On May 22, Alexander Lukashevich, the spokesman for the Russian Ministry of Foreign Affairs (MFA), grimly declared that there would be consequences for Georgia if it signed the Association Agreement (AA) with the European Union, which is scheduled for June 27. In a somewhat lukewarm tone, Lukashevich added that Russia respected any country’s sovereign right to join international formats of its own choosing. Nevertheless, Lukashevich’s threat about possible negative consequences to Georgia stemming from signing the AA certainly challenged the assertion that Moscow truly respected Georgia’s or any other country’s sovereign right to sign a treaty of its own choosing (Vestnik Kavkaza, May 22).
Last week’s warning appears to reverse a number of firm assurances Moscow previously made to EU and Georgian officials that the Kremlin would not disturb the EU-Georgian negotiations and agreements—which politicians in Brussels and Tbilisi had sounded optimistic about (Civil Georgia, May 22). And despite Lukashevich’s clear warning, Georgian Prime Minister Irakli Garibashvili somewhat carelessly responded to the verbal threat, stating that “everything [would] be all right,” following up with praise for himself and his government for “normalizing ties with Russia” (epn.ge, May 23).
It is difficult to argue against Russia’s apparent desire to disrupt Georgia’s integration process with the West—especially judging from the long and troubled record of Russian-Georgian relations. But does Moscow have the ability to disrupt the signing of the AA or later punish Georgia for doing so? For its part, the Georgian government doubts that Russia has the means to do so. Specifically, Prime Minister Garibashvili asserts that Georgia is less economically dependent on Russia than Ukraine was, which Moscow easily derailed from signing the AA last November (netgazeti.ge, November 30, 2013).
However, the Georgian prime minister could not be any more mistaken. Russia remains in a strong position to undermine or punish Georgia for pursuing European integration. First and foremost, following the acclaimed reopening of Russian markets to Georgian wines and agricultural products, Russia became Georgia’s third largest trading partner in the first quarter of 2014 (https://www.geostat.ge/cms/site_images/_files/georgian/bop/FTrade_January_%20April_2014_GEO.pdf). The hard-earned diversification of foreign markets that the fledgling Georgian economy achieved after the 2006 Russian embargo on Georgian products (see EDM, March 28, 2006) now seems to have been undone. Consequently, Russia is in a stronger position now than it was 2–3 years ago to pressure Georgia with trade sanctions. And Russian MFA spokesman Lukashevich made this plainly clear when he loudly reminded Georgians that Russia was their third largest trading partner (Civil Georgia, May 22). It is evident that Moscow could apply a renewed embargo on Georgian exports to the Russian market, thus inflicting punishing damage on the small country’s economy.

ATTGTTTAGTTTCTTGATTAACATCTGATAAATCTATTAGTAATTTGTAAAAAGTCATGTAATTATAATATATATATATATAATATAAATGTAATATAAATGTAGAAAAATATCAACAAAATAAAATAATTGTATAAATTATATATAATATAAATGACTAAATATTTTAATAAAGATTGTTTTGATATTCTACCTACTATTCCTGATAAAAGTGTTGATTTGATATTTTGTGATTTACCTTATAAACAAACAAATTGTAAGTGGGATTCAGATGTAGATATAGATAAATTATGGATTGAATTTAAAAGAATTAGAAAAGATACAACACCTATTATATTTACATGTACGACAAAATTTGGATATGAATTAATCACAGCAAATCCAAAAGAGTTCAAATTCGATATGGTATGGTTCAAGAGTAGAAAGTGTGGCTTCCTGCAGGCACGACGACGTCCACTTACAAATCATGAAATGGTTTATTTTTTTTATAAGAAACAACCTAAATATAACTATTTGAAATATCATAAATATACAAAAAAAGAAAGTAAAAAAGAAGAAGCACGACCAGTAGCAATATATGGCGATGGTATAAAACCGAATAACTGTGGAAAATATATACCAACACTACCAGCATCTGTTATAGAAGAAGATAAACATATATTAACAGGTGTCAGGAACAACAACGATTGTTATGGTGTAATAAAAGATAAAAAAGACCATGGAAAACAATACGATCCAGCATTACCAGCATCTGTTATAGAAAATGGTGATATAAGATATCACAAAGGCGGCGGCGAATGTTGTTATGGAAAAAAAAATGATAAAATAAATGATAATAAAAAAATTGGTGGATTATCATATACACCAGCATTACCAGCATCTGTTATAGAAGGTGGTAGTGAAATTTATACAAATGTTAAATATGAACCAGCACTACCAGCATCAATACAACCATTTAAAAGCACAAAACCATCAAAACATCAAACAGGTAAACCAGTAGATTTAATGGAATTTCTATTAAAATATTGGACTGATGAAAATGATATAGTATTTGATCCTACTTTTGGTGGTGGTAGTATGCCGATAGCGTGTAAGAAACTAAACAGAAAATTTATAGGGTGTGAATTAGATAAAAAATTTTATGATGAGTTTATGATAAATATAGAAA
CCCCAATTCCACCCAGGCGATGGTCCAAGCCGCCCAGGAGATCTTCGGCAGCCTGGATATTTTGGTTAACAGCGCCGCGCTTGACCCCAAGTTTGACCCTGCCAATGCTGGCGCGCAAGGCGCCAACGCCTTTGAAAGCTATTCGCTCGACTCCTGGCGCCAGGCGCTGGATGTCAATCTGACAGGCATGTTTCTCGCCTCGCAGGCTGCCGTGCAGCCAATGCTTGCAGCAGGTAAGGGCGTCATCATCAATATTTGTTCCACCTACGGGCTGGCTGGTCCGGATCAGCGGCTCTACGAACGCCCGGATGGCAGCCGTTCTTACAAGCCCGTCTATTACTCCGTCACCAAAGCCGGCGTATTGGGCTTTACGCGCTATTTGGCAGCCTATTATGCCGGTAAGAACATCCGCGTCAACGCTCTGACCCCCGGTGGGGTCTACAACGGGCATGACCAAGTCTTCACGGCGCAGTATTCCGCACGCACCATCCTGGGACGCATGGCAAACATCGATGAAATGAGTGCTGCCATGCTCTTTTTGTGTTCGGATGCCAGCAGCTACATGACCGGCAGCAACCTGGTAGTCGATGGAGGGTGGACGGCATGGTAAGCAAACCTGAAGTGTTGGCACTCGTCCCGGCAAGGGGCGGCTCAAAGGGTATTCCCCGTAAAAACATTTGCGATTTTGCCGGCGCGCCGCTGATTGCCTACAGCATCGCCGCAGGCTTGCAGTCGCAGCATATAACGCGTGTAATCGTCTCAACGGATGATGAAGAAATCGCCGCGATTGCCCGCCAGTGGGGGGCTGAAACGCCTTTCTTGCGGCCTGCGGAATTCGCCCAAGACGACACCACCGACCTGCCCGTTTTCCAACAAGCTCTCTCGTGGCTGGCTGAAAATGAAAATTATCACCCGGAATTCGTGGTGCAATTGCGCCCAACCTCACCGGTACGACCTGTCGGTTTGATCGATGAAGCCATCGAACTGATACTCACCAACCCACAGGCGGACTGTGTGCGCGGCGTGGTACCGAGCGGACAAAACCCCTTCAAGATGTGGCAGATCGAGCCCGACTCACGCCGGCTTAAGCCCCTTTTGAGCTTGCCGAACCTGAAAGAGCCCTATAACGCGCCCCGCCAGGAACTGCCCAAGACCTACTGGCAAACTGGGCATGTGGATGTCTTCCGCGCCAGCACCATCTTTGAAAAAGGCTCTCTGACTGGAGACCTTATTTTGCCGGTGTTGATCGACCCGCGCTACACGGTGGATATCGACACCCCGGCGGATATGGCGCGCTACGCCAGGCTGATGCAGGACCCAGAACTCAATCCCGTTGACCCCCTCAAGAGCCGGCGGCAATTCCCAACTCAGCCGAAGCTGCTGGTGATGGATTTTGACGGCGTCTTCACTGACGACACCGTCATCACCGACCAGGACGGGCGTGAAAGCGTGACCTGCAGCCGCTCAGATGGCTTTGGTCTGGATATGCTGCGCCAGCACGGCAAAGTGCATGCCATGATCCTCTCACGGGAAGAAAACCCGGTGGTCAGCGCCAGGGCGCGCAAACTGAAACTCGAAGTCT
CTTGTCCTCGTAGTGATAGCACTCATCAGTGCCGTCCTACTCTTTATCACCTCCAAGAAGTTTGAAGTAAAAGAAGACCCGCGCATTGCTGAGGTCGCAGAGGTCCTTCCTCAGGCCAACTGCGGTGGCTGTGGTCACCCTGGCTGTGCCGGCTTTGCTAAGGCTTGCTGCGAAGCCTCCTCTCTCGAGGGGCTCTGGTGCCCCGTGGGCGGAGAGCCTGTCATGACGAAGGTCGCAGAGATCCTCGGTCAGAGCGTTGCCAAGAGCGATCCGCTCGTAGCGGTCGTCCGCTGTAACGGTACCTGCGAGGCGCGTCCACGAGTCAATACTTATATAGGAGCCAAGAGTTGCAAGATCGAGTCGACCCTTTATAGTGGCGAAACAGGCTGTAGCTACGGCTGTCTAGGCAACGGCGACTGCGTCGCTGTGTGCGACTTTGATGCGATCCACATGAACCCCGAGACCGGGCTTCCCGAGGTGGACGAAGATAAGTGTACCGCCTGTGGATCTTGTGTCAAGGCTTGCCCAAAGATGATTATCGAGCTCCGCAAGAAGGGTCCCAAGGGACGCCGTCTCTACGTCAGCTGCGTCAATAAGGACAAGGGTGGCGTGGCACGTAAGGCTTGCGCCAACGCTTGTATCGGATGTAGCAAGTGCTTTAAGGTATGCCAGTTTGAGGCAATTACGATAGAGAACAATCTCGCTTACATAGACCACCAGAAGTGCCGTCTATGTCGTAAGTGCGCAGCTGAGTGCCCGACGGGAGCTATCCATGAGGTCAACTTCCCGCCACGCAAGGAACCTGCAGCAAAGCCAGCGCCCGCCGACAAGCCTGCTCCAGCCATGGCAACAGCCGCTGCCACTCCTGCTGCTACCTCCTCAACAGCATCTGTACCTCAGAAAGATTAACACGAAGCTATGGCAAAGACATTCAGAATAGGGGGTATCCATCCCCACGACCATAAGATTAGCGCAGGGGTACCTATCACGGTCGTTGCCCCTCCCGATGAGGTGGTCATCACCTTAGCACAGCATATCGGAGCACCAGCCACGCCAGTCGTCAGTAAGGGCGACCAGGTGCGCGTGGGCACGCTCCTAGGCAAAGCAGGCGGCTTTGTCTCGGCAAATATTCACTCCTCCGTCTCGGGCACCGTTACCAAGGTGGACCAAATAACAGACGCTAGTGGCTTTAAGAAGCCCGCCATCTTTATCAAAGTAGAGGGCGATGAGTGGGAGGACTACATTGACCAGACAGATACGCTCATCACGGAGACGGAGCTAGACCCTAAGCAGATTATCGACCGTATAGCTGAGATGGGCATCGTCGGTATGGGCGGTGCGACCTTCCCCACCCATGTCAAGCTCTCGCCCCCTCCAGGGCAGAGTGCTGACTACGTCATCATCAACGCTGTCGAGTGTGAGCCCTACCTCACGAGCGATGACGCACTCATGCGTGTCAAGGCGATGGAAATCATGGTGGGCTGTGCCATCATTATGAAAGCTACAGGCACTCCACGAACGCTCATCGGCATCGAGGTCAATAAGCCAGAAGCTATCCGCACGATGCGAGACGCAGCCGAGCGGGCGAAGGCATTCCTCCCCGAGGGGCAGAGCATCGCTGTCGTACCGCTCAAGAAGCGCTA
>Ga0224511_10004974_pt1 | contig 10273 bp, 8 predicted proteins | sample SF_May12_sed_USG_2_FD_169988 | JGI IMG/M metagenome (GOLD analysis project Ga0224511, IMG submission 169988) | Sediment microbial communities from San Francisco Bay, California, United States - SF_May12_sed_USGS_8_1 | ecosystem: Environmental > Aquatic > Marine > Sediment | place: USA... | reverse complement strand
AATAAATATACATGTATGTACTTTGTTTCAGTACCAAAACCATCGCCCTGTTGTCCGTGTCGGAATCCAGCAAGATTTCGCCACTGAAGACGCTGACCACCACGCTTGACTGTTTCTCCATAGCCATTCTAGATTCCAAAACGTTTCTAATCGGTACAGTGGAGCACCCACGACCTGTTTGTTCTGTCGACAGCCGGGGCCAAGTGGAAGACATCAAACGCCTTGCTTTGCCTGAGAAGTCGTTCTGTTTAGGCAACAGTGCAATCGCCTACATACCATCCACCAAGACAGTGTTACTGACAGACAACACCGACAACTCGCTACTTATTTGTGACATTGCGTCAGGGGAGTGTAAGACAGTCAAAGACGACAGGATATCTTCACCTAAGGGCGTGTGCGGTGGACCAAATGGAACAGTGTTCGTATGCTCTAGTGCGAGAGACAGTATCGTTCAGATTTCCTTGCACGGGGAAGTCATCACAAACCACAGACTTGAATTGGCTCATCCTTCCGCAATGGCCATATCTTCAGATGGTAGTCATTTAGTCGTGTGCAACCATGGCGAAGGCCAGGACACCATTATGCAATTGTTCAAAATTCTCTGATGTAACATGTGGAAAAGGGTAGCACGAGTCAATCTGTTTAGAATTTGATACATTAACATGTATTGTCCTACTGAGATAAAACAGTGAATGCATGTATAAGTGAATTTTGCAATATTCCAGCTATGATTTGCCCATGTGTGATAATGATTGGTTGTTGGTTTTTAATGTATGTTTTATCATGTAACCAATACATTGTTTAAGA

But Russia’s leverage does not end there. On April 15, Russian occupying forces in Georgia’s breakaway region of South Ossetia abducted three Georgian journalists, who were handed over to the local separatist authorities. Russia stated that the journalists were arrested for violating South Ossetia’s “state” border (TV3 Channel, April 15, 16). Moreover, between May 2 and May 12, the Russian forces used the same pretext to justify arresting 26 Georgian villagers in five separate cases across the South Ossetian occupation line (pia.ge, May 2; Civil Georgia, May 12). Needless to say, Russia can easily accelerate such detentions, gradually escalating the tensions in the region in order to force Georgia to back away from signing the AA—or punish Tbilisi if it still goes ahead with it on June 27.
Meanwhile, EU officials have been cautious in their rhetoric so as not to anger Moscow in the run up to AA signing ceremony. For instance, on May 14, European Council President Herman Van Rompuy, while visiting Georgia, underlined that political association and market integration with the EU “should not be seen as a rejection of close relationships with other partners,” clearly referring to Russia. He also emphasized that integration with the EU was not a zero-sum game, which would be incompatible with improved trade across the Caucasus (Civil Georgia, May 14). Moreover, on May 21, the president of the European Commission, Jose Manuel Barroso, took pains during his joint news conference with Garibashvili in Brussels to underline that offering EU membership to Georgia for now was not possible. He also expressed his hope that Russian authorities would stick to their promise not to disturb the process of formalizing the EU-Georgia agreement (Civil Georgia, May 21).
It is yet to be seen, however, if Moscow keeps its promise. Indeed, Lukashevich’s recent warning could be an overt sign to the contrary. If so, signing the Georgia-EU Association Agreement, which at this point seems imminent, may not be as painless and smooth for Tbilisi as its government believes. Clearly, Russia retains strong economic and political leverage that it can use to apply pressure on Georgia, if it decides to do so. And it would be surprising if Moscow took no such steps at all in the coming weeks.